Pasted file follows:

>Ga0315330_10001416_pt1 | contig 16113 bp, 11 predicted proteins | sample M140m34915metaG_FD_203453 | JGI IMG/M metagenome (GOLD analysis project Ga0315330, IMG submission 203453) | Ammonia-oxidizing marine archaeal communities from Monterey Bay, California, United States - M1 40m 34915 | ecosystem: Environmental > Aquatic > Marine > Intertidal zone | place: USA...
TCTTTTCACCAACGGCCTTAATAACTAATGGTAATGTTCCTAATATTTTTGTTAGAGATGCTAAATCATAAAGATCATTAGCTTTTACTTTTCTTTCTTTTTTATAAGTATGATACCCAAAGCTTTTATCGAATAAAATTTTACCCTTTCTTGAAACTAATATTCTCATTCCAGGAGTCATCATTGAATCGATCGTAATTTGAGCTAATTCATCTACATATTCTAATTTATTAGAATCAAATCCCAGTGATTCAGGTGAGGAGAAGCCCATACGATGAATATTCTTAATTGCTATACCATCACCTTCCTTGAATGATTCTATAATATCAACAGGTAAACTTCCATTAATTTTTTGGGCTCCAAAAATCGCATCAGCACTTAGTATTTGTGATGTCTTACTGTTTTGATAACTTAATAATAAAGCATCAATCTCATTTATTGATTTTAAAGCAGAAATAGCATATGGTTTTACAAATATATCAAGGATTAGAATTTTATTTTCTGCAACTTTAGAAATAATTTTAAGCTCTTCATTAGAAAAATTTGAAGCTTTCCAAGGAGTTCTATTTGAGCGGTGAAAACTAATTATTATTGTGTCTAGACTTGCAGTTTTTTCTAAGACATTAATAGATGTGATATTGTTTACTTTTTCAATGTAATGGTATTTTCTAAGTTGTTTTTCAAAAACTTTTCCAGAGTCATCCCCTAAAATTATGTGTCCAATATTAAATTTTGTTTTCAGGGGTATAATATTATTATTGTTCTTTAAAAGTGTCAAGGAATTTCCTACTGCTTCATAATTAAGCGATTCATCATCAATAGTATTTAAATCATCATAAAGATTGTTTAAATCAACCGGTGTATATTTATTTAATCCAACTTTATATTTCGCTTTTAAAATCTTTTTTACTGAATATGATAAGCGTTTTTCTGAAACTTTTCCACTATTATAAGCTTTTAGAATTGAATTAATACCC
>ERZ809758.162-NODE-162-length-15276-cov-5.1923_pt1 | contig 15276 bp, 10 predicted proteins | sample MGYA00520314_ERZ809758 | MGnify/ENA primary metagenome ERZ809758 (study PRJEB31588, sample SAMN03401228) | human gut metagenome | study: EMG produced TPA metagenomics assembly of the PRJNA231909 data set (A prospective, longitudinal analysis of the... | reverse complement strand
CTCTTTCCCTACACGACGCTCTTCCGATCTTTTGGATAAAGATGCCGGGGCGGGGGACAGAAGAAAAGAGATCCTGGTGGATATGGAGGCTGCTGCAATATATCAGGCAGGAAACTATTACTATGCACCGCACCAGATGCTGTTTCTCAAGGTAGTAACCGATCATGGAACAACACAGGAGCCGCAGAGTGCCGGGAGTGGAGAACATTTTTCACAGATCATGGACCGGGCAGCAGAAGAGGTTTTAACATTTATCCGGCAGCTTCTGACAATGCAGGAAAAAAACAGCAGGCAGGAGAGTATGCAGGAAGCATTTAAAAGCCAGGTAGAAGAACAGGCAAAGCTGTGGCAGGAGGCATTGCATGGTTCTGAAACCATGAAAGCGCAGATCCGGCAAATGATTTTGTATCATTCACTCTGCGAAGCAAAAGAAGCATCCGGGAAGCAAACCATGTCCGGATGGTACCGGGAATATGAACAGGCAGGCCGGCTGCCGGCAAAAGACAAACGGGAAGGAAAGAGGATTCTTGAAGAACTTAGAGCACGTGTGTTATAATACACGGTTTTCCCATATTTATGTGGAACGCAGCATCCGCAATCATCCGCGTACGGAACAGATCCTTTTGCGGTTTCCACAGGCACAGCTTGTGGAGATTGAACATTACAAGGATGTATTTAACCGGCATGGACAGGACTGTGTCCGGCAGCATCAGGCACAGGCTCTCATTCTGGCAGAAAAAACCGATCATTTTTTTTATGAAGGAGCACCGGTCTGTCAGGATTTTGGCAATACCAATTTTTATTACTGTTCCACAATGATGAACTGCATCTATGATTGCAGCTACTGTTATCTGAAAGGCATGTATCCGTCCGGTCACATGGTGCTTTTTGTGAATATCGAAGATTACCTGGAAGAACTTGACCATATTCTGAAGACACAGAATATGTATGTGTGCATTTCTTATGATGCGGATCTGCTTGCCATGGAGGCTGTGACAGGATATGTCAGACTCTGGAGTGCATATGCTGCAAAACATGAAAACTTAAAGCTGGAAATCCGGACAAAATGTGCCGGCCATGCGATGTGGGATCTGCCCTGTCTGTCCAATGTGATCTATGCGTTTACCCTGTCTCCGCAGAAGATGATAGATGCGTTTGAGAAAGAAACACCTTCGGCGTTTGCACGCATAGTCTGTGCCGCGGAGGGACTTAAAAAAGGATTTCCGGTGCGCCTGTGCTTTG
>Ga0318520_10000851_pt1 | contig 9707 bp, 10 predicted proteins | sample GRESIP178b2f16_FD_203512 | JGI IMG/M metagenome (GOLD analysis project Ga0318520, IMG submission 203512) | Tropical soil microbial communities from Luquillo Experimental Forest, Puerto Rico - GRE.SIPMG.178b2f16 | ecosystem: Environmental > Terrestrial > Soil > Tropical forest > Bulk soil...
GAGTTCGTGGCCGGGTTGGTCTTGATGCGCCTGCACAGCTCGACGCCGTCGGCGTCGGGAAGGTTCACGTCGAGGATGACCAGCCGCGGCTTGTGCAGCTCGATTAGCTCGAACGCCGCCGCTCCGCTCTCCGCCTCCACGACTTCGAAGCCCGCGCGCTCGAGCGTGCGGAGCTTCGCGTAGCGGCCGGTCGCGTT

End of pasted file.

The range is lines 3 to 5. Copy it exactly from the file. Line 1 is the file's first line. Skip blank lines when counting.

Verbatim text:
>ERZ809758.162-NODE-162-length-15276-cov-5.1923_pt1 | contig 15276 bp, 10 predicted proteins | sample MGYA00520314_ERZ809758 | MGnify/ENA primary metagenome ERZ809758 (study PRJEB31588, sample SAMN03401228) | human gut metagenome | study: EMG produced TPA metagenomics assembly of the PRJNA231909 data set (A prospective, longitudinal analysis of the... | reverse complement strand
CTCTTTCCCTACACGACGCTCTTCCGATCTTTTGGATAAAGATGCCGGGGCGGGGGACAGAAGAAAAGAGATCCTGGTGGATATGGAGGCTGCTGCAATATATCAGGCAGGAAACTATTACTATGCACCGCACCAGATGCTGTTTCTCAAGGTAGTAACCGATCATGGAACAACACAGGAGCCGCAGAGTGCCGGGAGTGGAGAACATTTTTCACAGATCATGGACCGGGCAGCAGAAGAGGTTTTAACATTTATCCGGCAGCTTCTGACAATGCAGGAAAAAAACAGCAGGCAGGAGAGTATGCAGGAAGCATTTAAAAGCCAGGTAGAAGAACAGGCAAAGCTGTGGCAGGAGGCATTGCATGGTTCTGAAACCATGAAAGCGCAGATCCGGCAAATGATTTTGTATCATTCACTCTGCGAAGCAAAAGAAGCATCCGGGAAGCAAACCATGTCCGGATGGTACCGGGAATATGAACAGGCAGGCCGGCTGCCGGCAAAAGACAAACGGGAAGGAAAGAGGATTCTTGAAGAACTTAGAGCACGTGTGTTATAATACACGGTTTTCCCATATTTATGTGGAACGCAGCATCCGCAATCATCCGCGTACGGAACAGATCCTTTTGCGGTTTCCACAGGCACAGCTTGTGGAGATTGAACATTACAAGGATGTATTTAACCGGCATGGACAGGACTGTGTCCGGCAGCATCAGGCACAGGCTCTCATTCTGGCAGAAAAAACCGATCATTTTTTTTATGAAGGAGCACCGGTCTGTCAGGATTTTGGCAATACCAATTTTTATTACTGTTCCACAATGATGAACTGCATCTATGATTGCAGCTACTGTTATCTGAAAGGCATGTATCCGTCCGGTCACATGGTGCTTTTTGTGAATATCGAAGATTACCTGGAAGAACTTGACCATATTCTGAAGACACAGAATATGTATGTGTGCATTTCTTATGATGCGGATCTGCTTGCCATGGAGGCTGTGACAGGATATGTCAGACTCTGGAGTGCATATGCTGCAAAACATGAAAACTTAAAGCTGGAAATCCGGACAAAATGTGCCGGCCATGCGATGTGGGATCTGCCCTGTCTGTCCAATGTGATCTATGCGTTTACCCTGTCTCCGCAGAAGATGATAGATGCGTTTGAGAAAGAAACACCTTCGGCGTTTGCACGCATAGTCTGTGCCGCGGAGGGACTTAAAAAAGGATTTCCGGTGCGCCTGTGCTTTG
>Ga0318520_10000851_pt1 | contig 9707 bp, 10 predicted proteins | sample GRESIP178b2f16_FD_203512 | JGI IMG/M metagenome (GOLD analysis project Ga0318520, IMG submission 203512) | Tropical soil microbial communities from Luquillo Experimental Forest, Puerto Rico - GRE.SIPMG.178b2f16 | ecosystem: Environmental > Terrestrial > Soil > Tropical forest > Bulk soil...